How Do Consumers Respond to Gender-based Pricing?

  • MSI

Markets are growing increasingly transparent. While one of the easiest ways to segment customers is by gender, pricing differences based on this factor are becoming more apparent and harder to justify. Women perceive such pricing discrimination for comparable product as unfair. This reduces purchase intent and their liking of and appreciation for the brand, while men tend to rationalize such differences as justified by product attributes (e.g., dry cleaning a “blouse” versus a “dress shirt”).

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The Impact of Bodily Autonomy on Brand Marketing: Insights for Marketers


As civil liberties continue to be politicized, advertisers have a growing expectation to be part of the solution and fill the trust gap between consumers, government, and media. On February 7, Mindshare and GroupM unveiled new research examining the sentiments of those most impacted—voices who have been historically marginalized and underrepresented in media and society—by the eroding rights to privacy. Further topics of discussion included the future of using “women’s empowerment” in marketing campaigns and the larger economic implications when bodily autonomy rights are lost.

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How to Use Genders in Advertising

Casey Hobgood, Associate Strategy Director at We Are Social US, argues that “…brands are still failing to address the whole spectrum of gender identities in their market research, campaigns and products.”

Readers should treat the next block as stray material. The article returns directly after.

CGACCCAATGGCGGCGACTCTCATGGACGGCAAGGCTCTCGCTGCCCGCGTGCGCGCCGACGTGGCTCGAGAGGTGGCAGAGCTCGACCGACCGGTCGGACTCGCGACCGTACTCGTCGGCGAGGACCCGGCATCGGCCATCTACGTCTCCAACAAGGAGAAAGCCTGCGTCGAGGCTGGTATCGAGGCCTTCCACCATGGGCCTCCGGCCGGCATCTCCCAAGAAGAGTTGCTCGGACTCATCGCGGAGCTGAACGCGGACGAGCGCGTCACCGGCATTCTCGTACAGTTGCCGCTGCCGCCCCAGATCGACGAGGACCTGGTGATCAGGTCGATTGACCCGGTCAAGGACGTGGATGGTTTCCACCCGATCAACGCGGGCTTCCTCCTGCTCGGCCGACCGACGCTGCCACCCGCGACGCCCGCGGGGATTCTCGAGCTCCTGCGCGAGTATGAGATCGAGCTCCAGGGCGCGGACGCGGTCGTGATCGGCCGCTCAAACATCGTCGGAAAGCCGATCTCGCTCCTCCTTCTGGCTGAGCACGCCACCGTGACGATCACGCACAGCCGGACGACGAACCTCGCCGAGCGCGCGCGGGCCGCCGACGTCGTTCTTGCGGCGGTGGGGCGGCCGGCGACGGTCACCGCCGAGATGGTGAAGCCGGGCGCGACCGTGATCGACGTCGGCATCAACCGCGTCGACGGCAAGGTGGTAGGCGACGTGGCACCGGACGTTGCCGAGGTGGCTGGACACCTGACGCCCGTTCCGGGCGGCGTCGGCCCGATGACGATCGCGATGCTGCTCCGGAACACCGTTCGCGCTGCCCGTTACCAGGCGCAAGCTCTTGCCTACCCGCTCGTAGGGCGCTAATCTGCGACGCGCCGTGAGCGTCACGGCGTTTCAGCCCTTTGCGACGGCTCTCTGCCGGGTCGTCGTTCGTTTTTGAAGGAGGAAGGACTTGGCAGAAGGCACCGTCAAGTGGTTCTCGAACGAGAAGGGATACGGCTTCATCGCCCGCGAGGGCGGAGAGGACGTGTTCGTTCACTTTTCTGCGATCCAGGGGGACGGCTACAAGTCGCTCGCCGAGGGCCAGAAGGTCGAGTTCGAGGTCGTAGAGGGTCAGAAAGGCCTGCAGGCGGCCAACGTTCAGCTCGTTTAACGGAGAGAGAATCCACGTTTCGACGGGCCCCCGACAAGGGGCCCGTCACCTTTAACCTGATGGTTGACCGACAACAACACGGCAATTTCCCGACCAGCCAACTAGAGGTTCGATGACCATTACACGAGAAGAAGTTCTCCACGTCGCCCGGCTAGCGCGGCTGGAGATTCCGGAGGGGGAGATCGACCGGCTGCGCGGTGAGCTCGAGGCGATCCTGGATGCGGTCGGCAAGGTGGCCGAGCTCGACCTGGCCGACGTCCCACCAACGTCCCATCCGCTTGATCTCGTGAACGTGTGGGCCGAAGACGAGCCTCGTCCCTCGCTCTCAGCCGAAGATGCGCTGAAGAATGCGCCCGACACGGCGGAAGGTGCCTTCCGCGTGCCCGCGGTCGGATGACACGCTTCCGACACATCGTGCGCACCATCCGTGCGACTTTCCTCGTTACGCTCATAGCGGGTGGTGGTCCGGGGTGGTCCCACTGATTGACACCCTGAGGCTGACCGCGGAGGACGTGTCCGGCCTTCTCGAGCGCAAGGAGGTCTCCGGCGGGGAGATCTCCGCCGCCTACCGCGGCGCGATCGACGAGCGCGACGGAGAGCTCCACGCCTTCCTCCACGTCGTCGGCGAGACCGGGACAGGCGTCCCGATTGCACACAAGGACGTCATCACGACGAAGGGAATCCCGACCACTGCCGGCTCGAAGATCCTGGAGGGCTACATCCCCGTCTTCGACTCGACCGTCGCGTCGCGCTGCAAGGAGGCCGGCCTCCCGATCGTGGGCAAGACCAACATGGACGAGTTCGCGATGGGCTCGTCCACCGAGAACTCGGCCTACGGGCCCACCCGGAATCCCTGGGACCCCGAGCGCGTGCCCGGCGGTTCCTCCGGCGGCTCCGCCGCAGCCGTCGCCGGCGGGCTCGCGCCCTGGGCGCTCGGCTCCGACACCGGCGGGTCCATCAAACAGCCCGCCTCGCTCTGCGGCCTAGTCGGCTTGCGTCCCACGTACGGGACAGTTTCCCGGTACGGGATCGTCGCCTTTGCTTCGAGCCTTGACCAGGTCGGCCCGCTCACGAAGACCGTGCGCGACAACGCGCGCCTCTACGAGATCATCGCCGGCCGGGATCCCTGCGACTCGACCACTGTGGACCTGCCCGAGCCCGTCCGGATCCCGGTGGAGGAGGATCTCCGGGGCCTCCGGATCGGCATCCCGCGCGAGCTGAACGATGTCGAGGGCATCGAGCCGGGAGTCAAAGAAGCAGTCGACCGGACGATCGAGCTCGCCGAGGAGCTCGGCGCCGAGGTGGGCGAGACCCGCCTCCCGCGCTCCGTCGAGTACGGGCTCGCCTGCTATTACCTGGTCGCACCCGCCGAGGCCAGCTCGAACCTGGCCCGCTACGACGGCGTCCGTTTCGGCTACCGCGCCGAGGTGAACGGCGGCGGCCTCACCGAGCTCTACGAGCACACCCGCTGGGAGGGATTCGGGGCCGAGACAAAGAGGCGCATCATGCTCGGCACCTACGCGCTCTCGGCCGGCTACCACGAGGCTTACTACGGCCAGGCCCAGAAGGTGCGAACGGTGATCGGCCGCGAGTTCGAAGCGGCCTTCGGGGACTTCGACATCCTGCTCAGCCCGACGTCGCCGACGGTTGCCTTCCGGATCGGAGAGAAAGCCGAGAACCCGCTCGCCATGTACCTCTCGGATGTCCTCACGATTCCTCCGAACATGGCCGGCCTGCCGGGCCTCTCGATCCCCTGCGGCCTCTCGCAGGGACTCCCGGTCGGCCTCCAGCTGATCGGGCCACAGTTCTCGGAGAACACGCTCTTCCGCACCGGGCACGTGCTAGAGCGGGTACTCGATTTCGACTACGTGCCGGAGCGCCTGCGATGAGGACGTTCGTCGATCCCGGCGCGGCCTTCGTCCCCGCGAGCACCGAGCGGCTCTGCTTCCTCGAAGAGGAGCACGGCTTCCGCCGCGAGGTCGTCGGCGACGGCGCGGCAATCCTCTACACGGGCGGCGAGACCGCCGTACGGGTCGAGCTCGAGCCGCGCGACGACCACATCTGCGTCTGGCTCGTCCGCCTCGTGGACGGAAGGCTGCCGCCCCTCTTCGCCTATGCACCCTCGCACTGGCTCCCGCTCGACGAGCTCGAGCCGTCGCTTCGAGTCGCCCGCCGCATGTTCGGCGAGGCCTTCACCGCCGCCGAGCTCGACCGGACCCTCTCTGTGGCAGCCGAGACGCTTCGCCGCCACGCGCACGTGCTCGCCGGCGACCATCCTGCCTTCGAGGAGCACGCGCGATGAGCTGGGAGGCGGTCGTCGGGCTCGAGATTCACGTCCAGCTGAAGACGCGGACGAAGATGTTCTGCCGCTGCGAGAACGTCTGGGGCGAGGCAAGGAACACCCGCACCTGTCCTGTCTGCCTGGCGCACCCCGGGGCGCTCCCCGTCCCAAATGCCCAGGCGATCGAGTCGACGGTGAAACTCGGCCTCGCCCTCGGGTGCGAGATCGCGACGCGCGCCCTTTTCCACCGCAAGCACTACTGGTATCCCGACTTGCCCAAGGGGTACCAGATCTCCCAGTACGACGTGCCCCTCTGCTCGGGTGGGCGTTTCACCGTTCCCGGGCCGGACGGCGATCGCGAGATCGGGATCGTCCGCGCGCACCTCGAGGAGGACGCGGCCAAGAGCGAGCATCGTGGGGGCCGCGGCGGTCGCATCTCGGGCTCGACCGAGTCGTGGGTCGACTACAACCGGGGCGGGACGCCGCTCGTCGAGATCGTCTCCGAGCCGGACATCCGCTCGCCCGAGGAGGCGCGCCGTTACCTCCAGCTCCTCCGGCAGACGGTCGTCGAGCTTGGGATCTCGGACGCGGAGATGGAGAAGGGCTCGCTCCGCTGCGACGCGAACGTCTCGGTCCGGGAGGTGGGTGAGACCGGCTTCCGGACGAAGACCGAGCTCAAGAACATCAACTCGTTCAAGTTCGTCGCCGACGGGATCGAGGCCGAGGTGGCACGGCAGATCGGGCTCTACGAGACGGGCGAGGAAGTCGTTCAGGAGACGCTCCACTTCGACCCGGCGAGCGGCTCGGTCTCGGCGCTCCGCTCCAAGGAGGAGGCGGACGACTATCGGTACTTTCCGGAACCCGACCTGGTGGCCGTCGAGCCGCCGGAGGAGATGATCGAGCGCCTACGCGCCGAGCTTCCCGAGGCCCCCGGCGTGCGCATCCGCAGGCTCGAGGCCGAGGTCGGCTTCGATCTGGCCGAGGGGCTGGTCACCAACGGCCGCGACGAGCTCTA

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A Remembrance to Ceril Shagrin

Media Research lost one of the most important champions of transparent, accountable measurement last weekend. Ceril Shagrin, while working at Nielsen and Univision, invested time and energy pushing standards of excellence within the Media Rating Council (MRC) and Council for Research Excellence (CRE) among other forums.

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  • Article

Inclusive Content is Good for Business

Investing in inclusive content and advertising is essential to connect with customers in demonstrating brand commitment to the causes they care about, according to Nielsen’s Charlene Polite Corley. With Nielsen research supporting how critical representation is to the future of media and brands, Charlene focused on women’s lack of representation to exemplify the missed opportunity in excluding more than half the U.S. population from advertising and content. Nielsen’s findings indicated slow progress in advancements and advertisers were urged to drive inclusion at every step of the production chain, both on screen and behind the camera, and use their media influence to demand more representative programming.

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